A big part of my job as a doctor is to help people see where their personal story might be headed. The other thing I do is to offer appropriate medical treatment. Or, in other words, I try to make the ending of the story better than it would have been.


Are there any writing physicians you admire?

In no particular order... Anton Chekhov, Jerome Groopman, Khaled Hosseini, Oliver Sacks, Atul Gawande, Williams Carlos Williams and Sir Arthur Conan Doyle.

Unless otherwise stated, this interview was conducted at the time the book was first published, and is reproduced with permission of the publisher. This interview may not be reproduced or reprinted without permission in writing from the copyright holder.

Membership Advantages
  • Reviews
  • "Beyond the Book" articles
  • Free books to read and review (US only)
  • Find books by time period, setting & theme
  • Read-alike suggestions by book and author
  • Book club discussions
  • and much more!
  • Just $45 for 12 months or $15 for 3 months.
  • More about membership!

Books by this Author

Books by Vincent Lam at BookBrowse
The Headmaster's Wager jacket Bloodletting & Miraculous Cures jacket
Membership Advantages
  • Reviews
  • "Beyond the Book" articles
  • Free books to read and review (US only)
  • Find books by time period, setting & theme
  • Read-alike suggestions by book and author
  • Book club discussions
  • and much more!
  • Just $45 for 12 months or $15 for 3 months.
  • More about membership!

Readalikes

All the books below are recommended as readalikes for Vincent Lam but some maybe more relevant to you than others depending on which books by the author you have read and enjoyed. So look for the suggested read-alikes by title linked on the right.
How we choose readalikes

  • Chris Adrian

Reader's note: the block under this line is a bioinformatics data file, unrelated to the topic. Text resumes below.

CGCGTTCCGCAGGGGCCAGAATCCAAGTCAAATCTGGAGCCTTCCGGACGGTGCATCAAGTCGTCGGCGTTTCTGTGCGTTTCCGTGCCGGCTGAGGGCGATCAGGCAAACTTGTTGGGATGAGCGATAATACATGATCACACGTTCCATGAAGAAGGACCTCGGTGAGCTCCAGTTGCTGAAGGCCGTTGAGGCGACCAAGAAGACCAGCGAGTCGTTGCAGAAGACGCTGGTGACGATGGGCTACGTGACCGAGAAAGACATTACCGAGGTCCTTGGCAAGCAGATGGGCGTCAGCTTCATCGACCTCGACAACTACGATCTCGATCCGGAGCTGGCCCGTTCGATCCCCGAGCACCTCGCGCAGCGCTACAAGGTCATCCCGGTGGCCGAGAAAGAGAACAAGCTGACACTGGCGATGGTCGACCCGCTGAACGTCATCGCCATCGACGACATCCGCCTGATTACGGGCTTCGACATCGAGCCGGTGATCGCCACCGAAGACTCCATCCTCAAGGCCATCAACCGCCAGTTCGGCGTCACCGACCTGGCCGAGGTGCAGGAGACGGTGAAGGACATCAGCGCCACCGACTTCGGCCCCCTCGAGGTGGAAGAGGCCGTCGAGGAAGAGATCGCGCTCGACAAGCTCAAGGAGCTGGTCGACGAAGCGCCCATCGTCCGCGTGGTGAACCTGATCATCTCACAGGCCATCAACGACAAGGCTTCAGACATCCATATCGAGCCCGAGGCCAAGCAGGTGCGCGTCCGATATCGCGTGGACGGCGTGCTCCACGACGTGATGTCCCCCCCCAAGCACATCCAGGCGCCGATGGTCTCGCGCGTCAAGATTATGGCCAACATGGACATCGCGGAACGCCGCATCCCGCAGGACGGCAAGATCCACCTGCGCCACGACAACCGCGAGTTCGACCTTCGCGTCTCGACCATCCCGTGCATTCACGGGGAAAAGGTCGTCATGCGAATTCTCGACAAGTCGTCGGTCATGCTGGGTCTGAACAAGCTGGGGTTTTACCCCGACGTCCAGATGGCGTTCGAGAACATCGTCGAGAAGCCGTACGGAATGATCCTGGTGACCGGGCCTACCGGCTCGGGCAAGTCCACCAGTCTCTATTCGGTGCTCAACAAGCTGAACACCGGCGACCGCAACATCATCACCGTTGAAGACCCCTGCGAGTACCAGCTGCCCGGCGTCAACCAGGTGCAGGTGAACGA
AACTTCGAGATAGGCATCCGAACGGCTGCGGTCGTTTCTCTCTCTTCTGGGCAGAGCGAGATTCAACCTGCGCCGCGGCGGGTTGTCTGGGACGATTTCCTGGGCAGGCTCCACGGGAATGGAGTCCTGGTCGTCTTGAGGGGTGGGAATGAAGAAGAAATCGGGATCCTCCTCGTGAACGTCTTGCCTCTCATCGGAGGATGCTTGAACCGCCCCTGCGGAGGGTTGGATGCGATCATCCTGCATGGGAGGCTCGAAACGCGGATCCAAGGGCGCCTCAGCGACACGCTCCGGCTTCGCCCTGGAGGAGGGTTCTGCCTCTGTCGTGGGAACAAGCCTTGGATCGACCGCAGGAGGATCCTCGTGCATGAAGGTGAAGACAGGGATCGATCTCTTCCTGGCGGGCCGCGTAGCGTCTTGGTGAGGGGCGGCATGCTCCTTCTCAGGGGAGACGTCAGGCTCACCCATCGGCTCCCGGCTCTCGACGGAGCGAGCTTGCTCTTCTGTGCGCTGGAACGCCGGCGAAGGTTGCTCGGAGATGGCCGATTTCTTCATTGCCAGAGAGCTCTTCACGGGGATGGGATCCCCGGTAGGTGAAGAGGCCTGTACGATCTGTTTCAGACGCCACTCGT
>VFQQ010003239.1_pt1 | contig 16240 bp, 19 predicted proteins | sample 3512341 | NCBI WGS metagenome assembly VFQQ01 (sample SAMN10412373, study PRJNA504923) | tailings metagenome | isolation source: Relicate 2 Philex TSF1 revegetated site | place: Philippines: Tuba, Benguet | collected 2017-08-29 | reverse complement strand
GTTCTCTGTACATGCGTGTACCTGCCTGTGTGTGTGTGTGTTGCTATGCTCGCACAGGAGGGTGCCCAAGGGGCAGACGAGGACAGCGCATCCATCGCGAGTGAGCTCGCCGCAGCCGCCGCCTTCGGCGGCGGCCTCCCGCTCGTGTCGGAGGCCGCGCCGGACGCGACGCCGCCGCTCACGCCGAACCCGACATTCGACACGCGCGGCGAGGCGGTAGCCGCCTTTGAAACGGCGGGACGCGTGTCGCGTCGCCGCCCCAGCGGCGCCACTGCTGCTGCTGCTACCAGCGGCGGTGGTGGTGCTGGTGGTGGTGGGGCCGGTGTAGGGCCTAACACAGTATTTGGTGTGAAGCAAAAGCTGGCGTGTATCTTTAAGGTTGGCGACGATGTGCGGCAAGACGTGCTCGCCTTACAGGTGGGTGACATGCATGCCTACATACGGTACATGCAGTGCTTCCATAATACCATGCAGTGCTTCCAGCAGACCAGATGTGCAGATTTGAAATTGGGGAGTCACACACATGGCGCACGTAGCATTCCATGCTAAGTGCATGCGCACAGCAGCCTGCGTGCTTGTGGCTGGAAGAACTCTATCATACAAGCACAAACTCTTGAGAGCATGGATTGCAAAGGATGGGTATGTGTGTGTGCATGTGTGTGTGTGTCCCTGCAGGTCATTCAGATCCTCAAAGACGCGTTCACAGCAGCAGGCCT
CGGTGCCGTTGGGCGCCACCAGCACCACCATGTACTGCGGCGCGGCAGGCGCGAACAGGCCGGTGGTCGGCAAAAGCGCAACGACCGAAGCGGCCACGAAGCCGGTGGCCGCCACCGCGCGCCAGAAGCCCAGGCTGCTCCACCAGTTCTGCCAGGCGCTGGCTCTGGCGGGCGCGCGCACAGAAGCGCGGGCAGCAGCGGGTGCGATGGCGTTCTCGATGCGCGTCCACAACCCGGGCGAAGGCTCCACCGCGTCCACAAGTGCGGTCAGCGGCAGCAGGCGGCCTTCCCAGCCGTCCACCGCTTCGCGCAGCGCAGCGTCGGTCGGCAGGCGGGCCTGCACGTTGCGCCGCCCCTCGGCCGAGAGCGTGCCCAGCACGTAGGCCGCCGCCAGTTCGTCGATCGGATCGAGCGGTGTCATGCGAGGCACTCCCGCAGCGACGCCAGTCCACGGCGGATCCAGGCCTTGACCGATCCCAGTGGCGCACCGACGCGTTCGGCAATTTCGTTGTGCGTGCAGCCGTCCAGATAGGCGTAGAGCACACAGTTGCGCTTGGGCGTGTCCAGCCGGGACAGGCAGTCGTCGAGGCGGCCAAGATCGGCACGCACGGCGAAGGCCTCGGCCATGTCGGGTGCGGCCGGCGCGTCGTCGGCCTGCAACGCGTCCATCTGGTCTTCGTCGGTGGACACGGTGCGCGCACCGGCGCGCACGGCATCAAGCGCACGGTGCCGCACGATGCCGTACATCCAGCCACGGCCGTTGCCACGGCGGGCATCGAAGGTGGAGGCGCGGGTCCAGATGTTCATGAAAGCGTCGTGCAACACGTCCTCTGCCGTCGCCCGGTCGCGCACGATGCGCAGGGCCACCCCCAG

Chris Adrian

    Chris Adrian was born in Washington, D.C. A graduate of the Iowa Writers' Workshop, he received his MD from East Virginia Medical School. "Every Night for a Thousand Years", the New Yorker story from which this ... (more)

    If you enjoyed:
    Bloodletting & Miraculous Cures

    Try:
    A Better Angel
    by Chris Adrian

  • Tahmima Anam

    Tahmima Anam

    Tahmima Anam is the recipient of a Commonwealth Writers Prize, an O. Henry Prize, and has been named one of Granta's Best Young British Novelists. She is a contributing opinion writer for the New York Times and was recently ... (more)

    If you enjoyed:
    The Headmaster's Wager

    Try:
    A Golden Age
    by Tahmima Anam

We recommend 13 similar authors

View all 13 Readalikes

Non-members can see 2 results. Become a member
Membership Advantages
  • Reviews
  • "Beyond the Book" articles
  • Free books to read and review (US only)
  • Find books by time period, setting & theme
  • Read-alike suggestions by book and author
  • Book club discussions
  • and much more!
  • Just $45 for 12 months or $15 for 3 months.
  • More about membership!

Join BookBrowse

and discover exceptional books
for just $3.75 per month.

Find out more


Top Picks

  • Book Jacket: Moth
    Moth
    by Melody Razak
    On August 15, 1947, India gained independence from the United Kingdom, and on that same day the ...
  • Book Jacket: All the Lonely People
    All the Lonely People
    by Mike Gayle
    Mike Gayle's charming novel All the Lonely People introduces us to Hubert Bird, an 82-year-old ...
  • Book Jacket: Perish
    Perish
    by LaToya Watkins
    It's a commonly cited fact that many perpetrators of sexual abuse, particularly men, are victims of ...
  • Book Jacket: Afterlives
    Afterlives
    by Abdulrazak Gurnah
    Afterlives, from Nobel Prize winner Abdulrazak Gurnah, begins in late 19th century East Africa in ...

Book Club Discussion

Book Jacket
The Ways We Hide
by Kristina McMorris
From the bestselling author of Sold On A Monday, a sweeping tale of an illusionist recruited by British intelligence in World War II.

Members Recommend

  • Book Jacket

    Natural History
    by Andrea Barrett

    A masterful new collection of interconnected stories, from the renowned National Book Award–winning author.

  • Book Jacket

    The Family Izquierdo
    by Rubén Degollado

    A masterful debut that weaves together the lives of three generations of a Mexican American family bound by love, and a curse.

Who Said...

Discovery consists of seeing what everybody has seen and thinking what nobody has thought.

Click Here to find out who said this, as well as discovering other famous literary quotes!

Wordplay

Solve this clue:

Y Can't G H A

and be entered to win..

Your guide toexceptional          books

BookBrowse seeks out and recommends the best in contemporary fiction and nonfiction—books that not only engage and entertain but also deepen our understanding of ourselves and the world around us.